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Calling in sick Michigan

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  • Calling in sick Michigan

    Can an employee be considered a no show for work if their spouse calls in to say the employee(spouse) is sick.

  • #2
    The law does not address this issue. It's entirely up to the employer's policies.
    The above answer, whatever it is, assumes that no legally binding and enforceable contract or CBA says otherwise. If it does, then the terms of the contract or CBA apply.

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    • #3
      Just to add, our specific policy says the employee must call in. Calls from others (spouses, parents) etc will only be considered legitimate call ins in an emergency situation.

      Not addressed by law but we've had problems with it so thats why our policy says what it does.
      I find that the harder I work, the more luck I seem to have.
      Thomas Jefferson

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      • #4
        A good rule of thumb is to start with actual laws, such as FMLA and ADA. Once you find out what the law requires (and does not require), then create a company policy that files in the blanks (so to speak). But stay very clear on what the law requires and what the company wants. These are two very different things. Bosses tend to confuse their own opinions with actual laws (the government does not).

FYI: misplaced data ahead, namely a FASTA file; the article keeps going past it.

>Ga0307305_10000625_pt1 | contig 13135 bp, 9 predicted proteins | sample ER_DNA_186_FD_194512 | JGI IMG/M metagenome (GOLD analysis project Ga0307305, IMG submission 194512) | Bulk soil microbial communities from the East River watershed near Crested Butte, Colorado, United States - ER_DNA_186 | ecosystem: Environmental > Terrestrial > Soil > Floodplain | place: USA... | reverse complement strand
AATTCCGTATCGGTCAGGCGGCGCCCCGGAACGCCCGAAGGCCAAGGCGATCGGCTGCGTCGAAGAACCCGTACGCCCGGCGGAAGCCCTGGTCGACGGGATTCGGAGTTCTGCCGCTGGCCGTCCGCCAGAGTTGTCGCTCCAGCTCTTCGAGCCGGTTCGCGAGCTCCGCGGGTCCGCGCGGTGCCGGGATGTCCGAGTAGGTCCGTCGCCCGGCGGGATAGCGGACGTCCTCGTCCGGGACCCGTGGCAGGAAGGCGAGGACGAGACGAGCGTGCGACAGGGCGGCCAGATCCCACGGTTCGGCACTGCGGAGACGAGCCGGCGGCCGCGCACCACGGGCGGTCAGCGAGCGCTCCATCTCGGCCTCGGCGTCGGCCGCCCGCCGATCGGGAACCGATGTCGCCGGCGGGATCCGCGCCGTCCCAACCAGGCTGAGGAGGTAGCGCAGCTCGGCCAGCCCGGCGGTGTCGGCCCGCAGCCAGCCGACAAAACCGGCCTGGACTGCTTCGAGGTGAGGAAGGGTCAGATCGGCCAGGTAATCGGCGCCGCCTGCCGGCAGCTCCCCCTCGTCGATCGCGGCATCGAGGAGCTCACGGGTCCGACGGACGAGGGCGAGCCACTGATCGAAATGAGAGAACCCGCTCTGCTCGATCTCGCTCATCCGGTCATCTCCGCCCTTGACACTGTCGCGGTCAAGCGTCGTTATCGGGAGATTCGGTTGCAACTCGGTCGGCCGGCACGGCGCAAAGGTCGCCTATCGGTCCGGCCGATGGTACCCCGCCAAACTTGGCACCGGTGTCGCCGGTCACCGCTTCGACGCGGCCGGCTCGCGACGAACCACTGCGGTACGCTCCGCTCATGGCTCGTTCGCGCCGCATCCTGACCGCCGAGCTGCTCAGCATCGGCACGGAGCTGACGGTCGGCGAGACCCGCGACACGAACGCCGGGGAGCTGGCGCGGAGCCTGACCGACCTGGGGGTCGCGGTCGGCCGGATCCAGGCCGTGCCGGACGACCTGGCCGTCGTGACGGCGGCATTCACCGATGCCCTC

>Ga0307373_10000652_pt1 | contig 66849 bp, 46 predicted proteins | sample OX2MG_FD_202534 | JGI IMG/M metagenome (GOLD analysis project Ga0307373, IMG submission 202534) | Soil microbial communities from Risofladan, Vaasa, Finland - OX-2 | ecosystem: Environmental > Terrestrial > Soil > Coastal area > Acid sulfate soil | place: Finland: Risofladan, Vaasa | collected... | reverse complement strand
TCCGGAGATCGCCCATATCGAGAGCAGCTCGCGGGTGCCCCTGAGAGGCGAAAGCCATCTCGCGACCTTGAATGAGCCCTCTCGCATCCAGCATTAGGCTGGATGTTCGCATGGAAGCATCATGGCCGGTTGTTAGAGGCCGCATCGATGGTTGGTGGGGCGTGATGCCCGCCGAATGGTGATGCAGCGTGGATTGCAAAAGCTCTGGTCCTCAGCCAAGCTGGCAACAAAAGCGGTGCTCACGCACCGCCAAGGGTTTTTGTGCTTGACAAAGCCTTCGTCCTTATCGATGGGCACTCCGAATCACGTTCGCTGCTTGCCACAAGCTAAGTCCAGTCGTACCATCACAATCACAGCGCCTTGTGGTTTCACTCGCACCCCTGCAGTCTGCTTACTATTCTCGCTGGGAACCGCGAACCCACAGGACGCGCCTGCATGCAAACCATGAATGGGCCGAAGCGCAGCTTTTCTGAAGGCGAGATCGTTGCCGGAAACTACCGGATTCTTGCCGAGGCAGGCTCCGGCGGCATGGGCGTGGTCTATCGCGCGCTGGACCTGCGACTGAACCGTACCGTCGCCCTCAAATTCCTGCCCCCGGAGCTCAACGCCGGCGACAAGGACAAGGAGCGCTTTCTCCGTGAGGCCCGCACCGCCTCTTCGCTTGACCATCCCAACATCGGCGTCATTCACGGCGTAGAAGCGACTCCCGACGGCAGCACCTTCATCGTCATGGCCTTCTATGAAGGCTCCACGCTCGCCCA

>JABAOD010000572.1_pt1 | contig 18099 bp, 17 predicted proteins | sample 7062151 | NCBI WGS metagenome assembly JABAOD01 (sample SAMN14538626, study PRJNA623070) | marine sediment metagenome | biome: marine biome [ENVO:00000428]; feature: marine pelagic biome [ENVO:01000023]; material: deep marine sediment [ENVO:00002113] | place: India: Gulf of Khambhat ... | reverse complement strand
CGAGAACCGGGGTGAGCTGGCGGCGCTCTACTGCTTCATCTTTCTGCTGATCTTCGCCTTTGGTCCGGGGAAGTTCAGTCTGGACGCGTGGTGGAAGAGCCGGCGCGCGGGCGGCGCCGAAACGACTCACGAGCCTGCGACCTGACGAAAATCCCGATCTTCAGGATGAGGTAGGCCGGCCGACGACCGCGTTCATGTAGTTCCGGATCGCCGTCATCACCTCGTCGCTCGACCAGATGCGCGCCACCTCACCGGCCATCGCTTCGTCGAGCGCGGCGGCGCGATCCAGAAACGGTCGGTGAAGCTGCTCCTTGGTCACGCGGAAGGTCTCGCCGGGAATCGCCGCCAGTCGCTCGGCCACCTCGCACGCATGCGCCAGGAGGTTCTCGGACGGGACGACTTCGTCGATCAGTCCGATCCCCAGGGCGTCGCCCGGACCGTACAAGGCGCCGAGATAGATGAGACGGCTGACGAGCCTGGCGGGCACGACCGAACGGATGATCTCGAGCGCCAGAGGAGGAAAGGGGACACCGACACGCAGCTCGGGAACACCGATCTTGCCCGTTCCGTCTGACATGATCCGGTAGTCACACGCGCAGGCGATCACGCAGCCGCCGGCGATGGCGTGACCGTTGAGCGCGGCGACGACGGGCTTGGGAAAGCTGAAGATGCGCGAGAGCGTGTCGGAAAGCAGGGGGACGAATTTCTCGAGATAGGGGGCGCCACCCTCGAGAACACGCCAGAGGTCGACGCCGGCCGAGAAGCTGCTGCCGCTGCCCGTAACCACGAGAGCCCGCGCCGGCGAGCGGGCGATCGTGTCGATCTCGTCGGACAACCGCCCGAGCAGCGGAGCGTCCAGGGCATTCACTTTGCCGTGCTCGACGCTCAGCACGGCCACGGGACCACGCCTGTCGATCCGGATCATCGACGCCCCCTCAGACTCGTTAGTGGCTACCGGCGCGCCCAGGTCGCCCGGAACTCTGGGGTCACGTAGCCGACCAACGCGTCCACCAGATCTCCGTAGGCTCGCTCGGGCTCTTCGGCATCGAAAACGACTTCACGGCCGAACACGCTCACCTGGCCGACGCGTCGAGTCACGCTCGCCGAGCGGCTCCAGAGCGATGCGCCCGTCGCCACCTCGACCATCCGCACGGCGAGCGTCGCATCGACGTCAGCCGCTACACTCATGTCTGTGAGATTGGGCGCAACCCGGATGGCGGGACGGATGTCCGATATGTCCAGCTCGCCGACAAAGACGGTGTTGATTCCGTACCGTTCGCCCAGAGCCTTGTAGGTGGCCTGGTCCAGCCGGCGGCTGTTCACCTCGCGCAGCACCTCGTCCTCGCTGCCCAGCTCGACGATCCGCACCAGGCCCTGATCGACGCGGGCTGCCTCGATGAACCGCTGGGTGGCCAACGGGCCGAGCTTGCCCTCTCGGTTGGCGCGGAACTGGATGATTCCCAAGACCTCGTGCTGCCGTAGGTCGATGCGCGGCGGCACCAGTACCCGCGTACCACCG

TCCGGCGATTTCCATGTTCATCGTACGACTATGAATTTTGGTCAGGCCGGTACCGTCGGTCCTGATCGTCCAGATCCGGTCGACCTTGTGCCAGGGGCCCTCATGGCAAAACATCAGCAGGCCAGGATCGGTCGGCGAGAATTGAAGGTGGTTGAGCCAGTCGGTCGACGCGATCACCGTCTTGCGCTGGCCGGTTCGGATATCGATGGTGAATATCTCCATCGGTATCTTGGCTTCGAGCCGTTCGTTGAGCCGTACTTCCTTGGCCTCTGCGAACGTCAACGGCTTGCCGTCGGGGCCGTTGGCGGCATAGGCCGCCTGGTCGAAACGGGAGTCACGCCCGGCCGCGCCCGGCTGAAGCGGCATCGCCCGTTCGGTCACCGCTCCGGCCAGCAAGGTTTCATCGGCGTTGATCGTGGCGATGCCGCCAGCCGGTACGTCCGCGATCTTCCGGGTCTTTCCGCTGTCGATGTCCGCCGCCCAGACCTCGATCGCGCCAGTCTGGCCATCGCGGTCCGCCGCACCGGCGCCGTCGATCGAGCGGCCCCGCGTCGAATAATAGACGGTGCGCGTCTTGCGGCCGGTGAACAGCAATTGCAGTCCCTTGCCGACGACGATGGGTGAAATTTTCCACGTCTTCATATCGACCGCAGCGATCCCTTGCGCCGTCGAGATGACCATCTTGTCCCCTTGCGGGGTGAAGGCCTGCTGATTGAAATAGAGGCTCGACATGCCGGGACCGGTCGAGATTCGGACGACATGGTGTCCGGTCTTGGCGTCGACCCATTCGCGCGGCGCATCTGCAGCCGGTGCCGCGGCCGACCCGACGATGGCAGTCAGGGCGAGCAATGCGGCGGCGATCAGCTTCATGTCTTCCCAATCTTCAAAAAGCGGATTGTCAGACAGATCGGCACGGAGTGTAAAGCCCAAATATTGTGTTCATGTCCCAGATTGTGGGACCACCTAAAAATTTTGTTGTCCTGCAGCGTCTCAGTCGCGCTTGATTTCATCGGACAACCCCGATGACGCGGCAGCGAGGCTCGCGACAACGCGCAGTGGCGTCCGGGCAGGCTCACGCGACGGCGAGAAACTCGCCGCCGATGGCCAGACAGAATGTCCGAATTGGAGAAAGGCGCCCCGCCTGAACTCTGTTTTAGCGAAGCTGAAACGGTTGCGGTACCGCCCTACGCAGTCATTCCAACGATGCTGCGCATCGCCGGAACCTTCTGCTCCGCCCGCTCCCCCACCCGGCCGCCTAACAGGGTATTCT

Just a thought but if I found myself in charge of an HR department unexpectedly, one of my very first acts would be to spend $100 (more or less) and buy on of those HR policy on a CD programs. I am not saying that it is perfect, but I am saying that it will be vastly better then me trying to wing it. Alternatively paying someone who is expert in this area to customize the policy for you could make sense, but I can see no good reason to go any worse then a canned HR policy as my starting point.

        And no one is expert on all federal labor laws. No one is expert on the labor laws of all 50 states. There is a pretty good chance that I actually know more about certain labor law issues then whoever created the canned manuals did. The chances however that I know more about everything in the canned manual is zero. Smart people do not unnecessarily reinvent wheels.
        "Reality is that which, when you stop believing in it, doesn't go away".
        Philip K. **** (1928-1982)

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        • #5